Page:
I've gotten some great questions since my food plan post, and I wanted to answer them here.
1. Theresa asks: This is very interesting and I appreciate you sharing your journey. I was curious if you wouldn't mind talking a bit about what choices you have made for Penny regarding her liquid intake? I'm an exclusively BF mama of a 10 month old and my supply is starting to dry up. (I'm doing all I can to keep it going!)But I'm starting to research what other drinks to offer her when I can't offer BM exclusively. We'd like to avoid cow's milk and will talk with our Pediatrician about some options. But I was curious what direction you took. Thanks!
First, kudos to you for breastfeeding your little one! I am still breastfeeding Penny 4-6 times/day, but just after her first birthday, we started to offer almond milk with dinner and sometimes other meals. We have also offered coconut milk, but she seems to prefer the almond. We discussed it with our pediatrician before introducing any other milks, and our pediatrician said that any alternative milks would be fine as long as they were fortified with Vitamin D. Our pediatrician is fantastic, she's had children with allergies, and she's IBCLC as well. Amazing! I would gladly offer rice milk, or flax milk, or any other varieties (except probably not soy just because I think there are less controversial choices). There are so many choices! I always choose the unsweetened plain or unsweetened vanilla. Penny drinks it or water. I think at this age, it's easy to introduce these things because she doesn't have a palate for cow's milk or sweetened things, not having really had them. As far as cow's milk goes, I don't really think there is any reason that kids have to drink it. Up to 60% of the world's population cannot tolerate cow's milk, and it's believed that being able to tolerate it is an abnormality, not the other way around. Even organic cow's milk is often powered and then reconstituted. It travels far. There are so many hormones given to these cows, and it's suspected as a cause of early menstruation in young girls. I have heard cases of preschoolers showing signs of puberty, which stops after taking away conventional cow's milk. Cow's milk is also hugely inflammatory. Anyone who is suffering from ear infections, congestion, allergies, or sinus infections should try eliminating cow's milk. I also just think it's a little weird for adults to drink the breast milk of another species. How did this start? And why is it a food group? That being said, I have heard moms swear by raw milk from local farms, and I really can't speak to that, but it's something to look into if you're really against any of the other milks.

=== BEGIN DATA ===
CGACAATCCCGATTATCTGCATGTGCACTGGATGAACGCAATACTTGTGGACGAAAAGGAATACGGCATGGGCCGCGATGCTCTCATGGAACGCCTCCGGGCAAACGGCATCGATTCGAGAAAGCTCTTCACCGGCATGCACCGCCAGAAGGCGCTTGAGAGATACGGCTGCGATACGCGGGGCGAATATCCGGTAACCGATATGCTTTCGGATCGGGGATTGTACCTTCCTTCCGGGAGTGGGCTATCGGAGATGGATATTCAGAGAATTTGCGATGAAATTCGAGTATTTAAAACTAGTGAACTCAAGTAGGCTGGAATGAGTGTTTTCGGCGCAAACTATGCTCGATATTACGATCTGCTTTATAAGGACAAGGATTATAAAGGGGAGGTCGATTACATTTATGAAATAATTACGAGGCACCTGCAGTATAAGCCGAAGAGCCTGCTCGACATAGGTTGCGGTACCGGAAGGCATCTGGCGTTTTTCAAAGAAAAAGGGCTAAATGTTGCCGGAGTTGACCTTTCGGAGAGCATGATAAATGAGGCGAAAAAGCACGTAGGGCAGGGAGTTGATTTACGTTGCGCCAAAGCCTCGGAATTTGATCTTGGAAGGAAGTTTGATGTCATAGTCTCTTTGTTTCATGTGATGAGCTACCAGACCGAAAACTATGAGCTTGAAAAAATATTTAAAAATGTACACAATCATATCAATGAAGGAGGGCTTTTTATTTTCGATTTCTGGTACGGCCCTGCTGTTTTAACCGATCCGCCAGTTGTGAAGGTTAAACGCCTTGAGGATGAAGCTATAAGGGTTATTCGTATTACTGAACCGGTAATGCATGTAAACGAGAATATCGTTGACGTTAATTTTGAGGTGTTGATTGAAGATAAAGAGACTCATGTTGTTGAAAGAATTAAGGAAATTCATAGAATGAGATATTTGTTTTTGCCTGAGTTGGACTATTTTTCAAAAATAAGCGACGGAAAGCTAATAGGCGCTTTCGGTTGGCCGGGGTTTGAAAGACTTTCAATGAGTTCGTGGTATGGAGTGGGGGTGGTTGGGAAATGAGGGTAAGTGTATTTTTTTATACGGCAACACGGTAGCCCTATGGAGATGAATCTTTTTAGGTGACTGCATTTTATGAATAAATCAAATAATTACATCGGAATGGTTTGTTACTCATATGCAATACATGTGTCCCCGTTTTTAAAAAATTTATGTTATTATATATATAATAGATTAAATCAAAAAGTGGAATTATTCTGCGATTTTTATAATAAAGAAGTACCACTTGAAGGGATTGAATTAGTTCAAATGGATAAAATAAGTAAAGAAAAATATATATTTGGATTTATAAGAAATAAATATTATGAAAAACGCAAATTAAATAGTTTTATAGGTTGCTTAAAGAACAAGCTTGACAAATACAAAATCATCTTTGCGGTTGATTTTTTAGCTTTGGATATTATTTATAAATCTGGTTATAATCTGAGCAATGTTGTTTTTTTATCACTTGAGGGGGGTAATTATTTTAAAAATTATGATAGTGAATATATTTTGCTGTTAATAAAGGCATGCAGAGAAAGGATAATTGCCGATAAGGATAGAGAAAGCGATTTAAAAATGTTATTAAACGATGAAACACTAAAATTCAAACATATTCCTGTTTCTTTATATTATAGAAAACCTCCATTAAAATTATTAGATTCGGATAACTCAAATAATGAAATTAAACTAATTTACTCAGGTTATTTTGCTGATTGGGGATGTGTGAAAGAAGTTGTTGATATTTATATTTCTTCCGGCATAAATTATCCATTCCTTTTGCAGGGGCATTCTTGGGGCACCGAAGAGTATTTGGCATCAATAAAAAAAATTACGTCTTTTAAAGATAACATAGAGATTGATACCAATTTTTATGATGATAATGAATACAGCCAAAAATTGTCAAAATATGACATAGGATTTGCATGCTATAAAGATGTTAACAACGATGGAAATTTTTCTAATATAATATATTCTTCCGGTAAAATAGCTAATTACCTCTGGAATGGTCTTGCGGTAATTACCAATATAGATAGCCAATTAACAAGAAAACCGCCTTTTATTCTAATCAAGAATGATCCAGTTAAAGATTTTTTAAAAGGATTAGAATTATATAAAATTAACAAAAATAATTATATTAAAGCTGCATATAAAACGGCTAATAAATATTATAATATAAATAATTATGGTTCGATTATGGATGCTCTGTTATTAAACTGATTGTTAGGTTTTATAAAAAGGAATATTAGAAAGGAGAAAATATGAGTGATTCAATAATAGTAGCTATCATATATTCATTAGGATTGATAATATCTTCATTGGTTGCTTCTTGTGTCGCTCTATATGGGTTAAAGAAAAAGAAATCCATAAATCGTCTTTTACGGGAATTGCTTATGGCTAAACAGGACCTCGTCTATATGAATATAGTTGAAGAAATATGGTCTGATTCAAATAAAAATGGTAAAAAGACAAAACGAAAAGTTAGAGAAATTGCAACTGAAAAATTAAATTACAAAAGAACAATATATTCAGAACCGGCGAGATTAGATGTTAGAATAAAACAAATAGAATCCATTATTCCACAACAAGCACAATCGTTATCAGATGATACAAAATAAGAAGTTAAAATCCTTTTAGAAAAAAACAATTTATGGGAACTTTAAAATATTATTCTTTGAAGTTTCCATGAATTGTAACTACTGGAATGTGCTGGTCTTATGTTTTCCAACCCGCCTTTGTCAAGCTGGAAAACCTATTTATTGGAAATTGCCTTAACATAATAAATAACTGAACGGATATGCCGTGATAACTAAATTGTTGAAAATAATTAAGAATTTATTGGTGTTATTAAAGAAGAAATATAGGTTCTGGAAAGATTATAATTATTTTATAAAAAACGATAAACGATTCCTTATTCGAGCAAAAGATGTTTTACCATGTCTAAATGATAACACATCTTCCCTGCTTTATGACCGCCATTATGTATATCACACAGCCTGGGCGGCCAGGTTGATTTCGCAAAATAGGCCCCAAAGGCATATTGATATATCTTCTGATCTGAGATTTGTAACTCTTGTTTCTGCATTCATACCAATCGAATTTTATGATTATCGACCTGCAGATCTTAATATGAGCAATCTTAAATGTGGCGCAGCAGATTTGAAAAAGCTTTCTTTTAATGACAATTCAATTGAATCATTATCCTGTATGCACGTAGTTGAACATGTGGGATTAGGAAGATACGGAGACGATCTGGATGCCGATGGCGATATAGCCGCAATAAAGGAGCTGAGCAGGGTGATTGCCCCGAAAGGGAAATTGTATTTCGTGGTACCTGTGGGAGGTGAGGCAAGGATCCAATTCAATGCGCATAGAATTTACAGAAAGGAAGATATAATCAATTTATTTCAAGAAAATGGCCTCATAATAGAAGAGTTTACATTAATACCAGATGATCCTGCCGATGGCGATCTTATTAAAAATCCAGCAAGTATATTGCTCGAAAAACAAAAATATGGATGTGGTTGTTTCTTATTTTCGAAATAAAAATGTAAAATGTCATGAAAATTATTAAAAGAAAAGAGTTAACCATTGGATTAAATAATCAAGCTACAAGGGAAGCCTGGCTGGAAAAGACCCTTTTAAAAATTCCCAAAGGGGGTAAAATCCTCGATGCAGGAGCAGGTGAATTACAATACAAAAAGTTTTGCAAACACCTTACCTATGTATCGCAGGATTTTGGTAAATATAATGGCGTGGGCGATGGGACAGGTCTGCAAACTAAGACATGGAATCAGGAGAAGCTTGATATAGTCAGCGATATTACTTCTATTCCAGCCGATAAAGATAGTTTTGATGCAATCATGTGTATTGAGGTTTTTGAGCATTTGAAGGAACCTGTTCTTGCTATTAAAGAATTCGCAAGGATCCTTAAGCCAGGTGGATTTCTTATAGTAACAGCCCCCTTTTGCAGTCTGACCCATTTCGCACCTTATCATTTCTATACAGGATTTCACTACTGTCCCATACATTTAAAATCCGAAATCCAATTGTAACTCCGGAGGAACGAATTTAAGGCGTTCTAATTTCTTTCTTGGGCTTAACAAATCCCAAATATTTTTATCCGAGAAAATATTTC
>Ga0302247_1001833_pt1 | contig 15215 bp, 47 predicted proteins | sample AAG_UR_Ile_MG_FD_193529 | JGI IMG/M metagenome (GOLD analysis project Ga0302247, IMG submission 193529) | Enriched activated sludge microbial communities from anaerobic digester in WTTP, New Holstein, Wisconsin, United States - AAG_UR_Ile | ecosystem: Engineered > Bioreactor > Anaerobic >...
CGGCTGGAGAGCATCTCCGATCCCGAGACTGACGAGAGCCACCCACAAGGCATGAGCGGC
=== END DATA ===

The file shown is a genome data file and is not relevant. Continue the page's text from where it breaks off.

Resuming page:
As far as other dairy products go, although I am avoiding them completely, we are allowing Penny to eat cheese, butter, and (plain, unsweetened) yogurt on occasion. It's hard to find enough variety of foods for a toddler to eat, and since Penny isn't showing any signs of intolerance to dairy or problems with ear infections/congestion, a few dairy products here and there don't seem to be doing much harm. We don't give her these things every day, and when she does eat them, we choose local, grass-fed, organic, and just give small quantities. That kid does love cheese! And from what I've read about cheese and yogurt, they are not quite as rough on the body as pure cow's milk. Sorry for the super long reply, but I hope this answers your question!